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  #21  
Old 09-02-2017, 07:50 PM
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catmandu catmandu is offline
 
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Very astute observation, Dave. Thanks.
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  #22  
Old 09-03-2017, 08:09 AM
Mr Grinch Mr Grinch is offline
 
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Quote:
Originally Posted by RV8JD View Post
The NTSB does a better job of investigating GA accidents now than they did in previous decades, but not nearly as well as commercial airliner accidents, train accidents, or bus accidents. They just don't commit (or have) the money and resources necessary for an in-depth investigation of GA accidents. Some other country's accident investigation organizations often do a good job on GA accidents (Canada and Australia come to mind).

But it's to Mr. Nixon's credit (and the NTSB) that corrections will be made. My wife and I were in a partnership with a friend (Dave) and his wife in a Rolladen-Schneider LS1-f sailplane. In October 1978, my partner was flying the sailplane and was involved in a midair collision with a Piper Saratoga on a CAVU day. Dave and 4 people in the Saratoga perished in the accident. The NTSB did a quick investigation, and there were several factual errors in the final report. As co-owner of the sailplane, I pointed these out to the single investigator assigned to the accident. He was adamant that there were no errors and would not change a thing. One that sticks in my mind: The investigator misidentified the Variometer, which is a sensitive rate-of-climb indicator, with a "g"-meter. I explained what a Variometer was, and told him the there was no "g"-meter installed in the sailplane. He was adamant that he knew what a "g'-meter looked like and that (Variometer) was a "g"-meter! I should note that in this case the factual errors did not affect the Probable Cause finding (i.e., The pilots of both aircraft failed to see and avoid each other.)

So I'm always a little bit skeptical of NTSB GA accident reports, but not so much of commercial airline accident reports, which are usually well investigated.
They make mistakes and grand leaps in airline accidents as well. Politics, bias, lack of experience in operations, etc.
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  #23  
Old 09-03-2017, 01:50 PM
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Thermos Thermos is offline
 
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Quote:
Originally Posted by RV8JD View Post
Many of the differences in the rudders are covered in this thread:

http://www.vansairforce.com/communit...d.php?t=146673
I completely missed this thread, Carl - thanks for pointing it out and thanks for sharing your flutter/aeroelasticity knowledge!

Dave
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  #24  
Old 09-03-2017, 06:26 PM
sblack sblack is offline
 
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Quote:
Originally Posted by OkieDave View Post
This. Also, if there's ever a lawsuit, the discrepancy is going to be highly relevant. That's the sort of thing defense attorneys dream of.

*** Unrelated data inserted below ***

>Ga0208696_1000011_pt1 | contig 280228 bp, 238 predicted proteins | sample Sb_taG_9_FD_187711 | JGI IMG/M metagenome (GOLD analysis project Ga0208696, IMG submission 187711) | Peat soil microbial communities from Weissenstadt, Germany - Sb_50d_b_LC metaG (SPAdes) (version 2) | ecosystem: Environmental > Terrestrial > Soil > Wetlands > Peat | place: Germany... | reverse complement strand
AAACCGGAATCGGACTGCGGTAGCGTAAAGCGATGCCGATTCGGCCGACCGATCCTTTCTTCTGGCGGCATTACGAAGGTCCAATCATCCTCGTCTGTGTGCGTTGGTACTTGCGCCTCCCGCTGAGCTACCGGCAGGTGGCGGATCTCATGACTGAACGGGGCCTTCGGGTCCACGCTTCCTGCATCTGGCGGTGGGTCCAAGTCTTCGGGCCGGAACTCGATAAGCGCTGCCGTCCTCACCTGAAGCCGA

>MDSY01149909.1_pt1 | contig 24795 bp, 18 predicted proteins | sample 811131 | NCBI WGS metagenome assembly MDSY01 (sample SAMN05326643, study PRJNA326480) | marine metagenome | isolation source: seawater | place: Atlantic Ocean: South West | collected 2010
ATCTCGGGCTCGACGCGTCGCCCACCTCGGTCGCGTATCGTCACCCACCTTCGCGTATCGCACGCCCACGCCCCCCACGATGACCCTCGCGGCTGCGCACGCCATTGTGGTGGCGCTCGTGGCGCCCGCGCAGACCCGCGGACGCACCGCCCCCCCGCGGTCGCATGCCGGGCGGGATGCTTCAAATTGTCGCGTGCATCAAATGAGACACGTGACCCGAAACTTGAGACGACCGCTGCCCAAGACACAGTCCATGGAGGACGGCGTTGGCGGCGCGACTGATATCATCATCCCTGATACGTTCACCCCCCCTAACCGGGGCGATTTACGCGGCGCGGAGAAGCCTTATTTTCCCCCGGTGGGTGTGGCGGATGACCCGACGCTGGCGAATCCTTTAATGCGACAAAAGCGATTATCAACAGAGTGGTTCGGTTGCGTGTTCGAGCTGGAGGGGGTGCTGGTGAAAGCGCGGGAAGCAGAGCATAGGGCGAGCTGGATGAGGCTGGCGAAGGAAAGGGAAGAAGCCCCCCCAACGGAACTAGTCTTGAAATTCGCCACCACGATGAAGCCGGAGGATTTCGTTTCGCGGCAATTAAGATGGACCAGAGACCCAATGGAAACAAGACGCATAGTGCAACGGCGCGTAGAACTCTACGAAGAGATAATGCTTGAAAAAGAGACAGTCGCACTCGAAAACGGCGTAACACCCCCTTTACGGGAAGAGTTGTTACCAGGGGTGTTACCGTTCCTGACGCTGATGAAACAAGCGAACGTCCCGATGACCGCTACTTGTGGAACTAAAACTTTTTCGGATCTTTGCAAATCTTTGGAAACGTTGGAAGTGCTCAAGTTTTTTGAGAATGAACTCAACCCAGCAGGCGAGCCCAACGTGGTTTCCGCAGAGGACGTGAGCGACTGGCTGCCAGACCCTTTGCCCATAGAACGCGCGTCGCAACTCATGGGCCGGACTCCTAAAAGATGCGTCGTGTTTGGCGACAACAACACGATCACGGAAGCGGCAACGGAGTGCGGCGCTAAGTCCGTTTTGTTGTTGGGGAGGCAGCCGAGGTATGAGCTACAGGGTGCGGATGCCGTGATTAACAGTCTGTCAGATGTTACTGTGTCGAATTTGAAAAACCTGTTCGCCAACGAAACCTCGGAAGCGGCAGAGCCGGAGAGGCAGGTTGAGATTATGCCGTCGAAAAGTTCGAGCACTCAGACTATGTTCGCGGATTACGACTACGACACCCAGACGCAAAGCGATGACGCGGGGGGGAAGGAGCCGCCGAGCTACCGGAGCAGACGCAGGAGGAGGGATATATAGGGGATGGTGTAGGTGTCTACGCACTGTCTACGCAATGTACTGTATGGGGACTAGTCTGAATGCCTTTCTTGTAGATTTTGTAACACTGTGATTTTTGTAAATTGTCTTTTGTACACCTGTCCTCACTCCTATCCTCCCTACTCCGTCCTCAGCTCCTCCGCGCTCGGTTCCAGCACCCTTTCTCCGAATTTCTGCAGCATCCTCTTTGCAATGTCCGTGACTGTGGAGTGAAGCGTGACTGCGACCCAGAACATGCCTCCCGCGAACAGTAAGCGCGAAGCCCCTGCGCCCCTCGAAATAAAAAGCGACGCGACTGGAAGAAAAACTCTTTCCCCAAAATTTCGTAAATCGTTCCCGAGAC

I recall reading, though I don't recall why, that NTSB reports are not admissible in a lawsuit. Is it because they are considered heresay? You have to bring in an expert witness to testify directly to the available evidence.
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  #25  
Old 11-13-2018, 08:26 PM
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gmcjetpilot gmcjetpilot is offline
 
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Not sure if you all know you can look up the backing data.

The "structures groups chrirman's reports" go into 4 pages of details. One item popped up

"All the fractures examined had a dull, grainy appearance consistent with overstress separation. There was no evidence of progressive or pre-exiting fracture on any of the parts examined. Many of the rivets examined appeared to be not sufficiently driven"

There were many comments about how H stab skins had peeled open. If this was inflight or impact don't know.

The figure of debris field is telling... H Stab south end of debris field, left wing tip and out board wing with canopy middle, north end the main wreckage... All of this from south to north is over a fairly large area. No doubt the H stab came apart first.

The report was corrected (removed control cable splayed) with errata amendment that reads:

"Control continuity was established from the control stick in the cockpit to both elevators and
the right aileron. The left aileron control rod aft rod end was fractured from the control
rod. The rod end remained attached to the aileron control horn at the inboard aileron hinge.
Control continuity was established from the control stick in the cockpit to the left aileron
bell crank and aft to the fracture point on the left aileron control rod. The rudder cables
were jammed somewhere in the fuselage so continuity could not be established but the
cables remained attached at the rudder and the pedals. "
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Last edited by gmcjetpilot : 11-13-2018 at 08:35 PM.
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